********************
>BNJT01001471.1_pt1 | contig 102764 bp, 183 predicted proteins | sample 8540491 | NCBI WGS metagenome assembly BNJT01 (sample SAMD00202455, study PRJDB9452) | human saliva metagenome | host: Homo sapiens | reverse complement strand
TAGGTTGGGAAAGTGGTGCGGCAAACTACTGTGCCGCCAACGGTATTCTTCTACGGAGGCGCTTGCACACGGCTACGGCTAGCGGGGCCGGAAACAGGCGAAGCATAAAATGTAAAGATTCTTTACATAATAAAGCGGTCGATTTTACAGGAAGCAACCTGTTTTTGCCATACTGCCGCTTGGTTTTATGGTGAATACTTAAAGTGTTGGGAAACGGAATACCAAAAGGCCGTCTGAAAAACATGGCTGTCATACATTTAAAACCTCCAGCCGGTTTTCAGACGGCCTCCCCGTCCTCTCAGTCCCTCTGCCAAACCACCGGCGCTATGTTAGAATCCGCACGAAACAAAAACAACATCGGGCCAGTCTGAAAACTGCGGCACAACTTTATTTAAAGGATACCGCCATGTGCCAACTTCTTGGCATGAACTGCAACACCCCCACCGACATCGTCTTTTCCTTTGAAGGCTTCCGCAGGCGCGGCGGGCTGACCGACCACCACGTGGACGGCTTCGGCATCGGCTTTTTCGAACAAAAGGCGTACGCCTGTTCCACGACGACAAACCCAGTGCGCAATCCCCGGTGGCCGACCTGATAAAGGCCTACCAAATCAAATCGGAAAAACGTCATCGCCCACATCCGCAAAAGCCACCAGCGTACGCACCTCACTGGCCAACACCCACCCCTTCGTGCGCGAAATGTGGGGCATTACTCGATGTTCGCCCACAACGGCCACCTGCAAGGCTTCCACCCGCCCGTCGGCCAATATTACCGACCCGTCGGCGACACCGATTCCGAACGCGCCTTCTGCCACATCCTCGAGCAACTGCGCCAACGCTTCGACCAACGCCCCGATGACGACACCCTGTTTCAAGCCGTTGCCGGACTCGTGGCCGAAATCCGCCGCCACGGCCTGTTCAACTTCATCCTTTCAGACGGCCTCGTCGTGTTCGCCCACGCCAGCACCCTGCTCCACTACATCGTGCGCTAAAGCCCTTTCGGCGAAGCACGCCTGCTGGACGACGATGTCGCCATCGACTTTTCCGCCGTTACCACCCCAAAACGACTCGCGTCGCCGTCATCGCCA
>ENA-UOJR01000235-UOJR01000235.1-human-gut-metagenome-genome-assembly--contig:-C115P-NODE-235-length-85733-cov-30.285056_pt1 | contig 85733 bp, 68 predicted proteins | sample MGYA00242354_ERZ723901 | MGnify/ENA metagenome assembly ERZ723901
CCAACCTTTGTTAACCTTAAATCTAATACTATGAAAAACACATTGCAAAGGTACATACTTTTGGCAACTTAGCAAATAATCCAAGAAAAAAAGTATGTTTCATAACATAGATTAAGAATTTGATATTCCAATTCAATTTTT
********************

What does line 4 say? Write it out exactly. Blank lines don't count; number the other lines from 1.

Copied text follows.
CCAACCTTTGTTAACCTTAAATCTAATACTATGAAAAACACATTGCAAAGGTACATACTTTTGGCAACTTAGCAAATAATCCAAGAAAAAAAGTATGTTTCATAACATAGATTAAGAATTTGATATTCCAATTCAATTTTT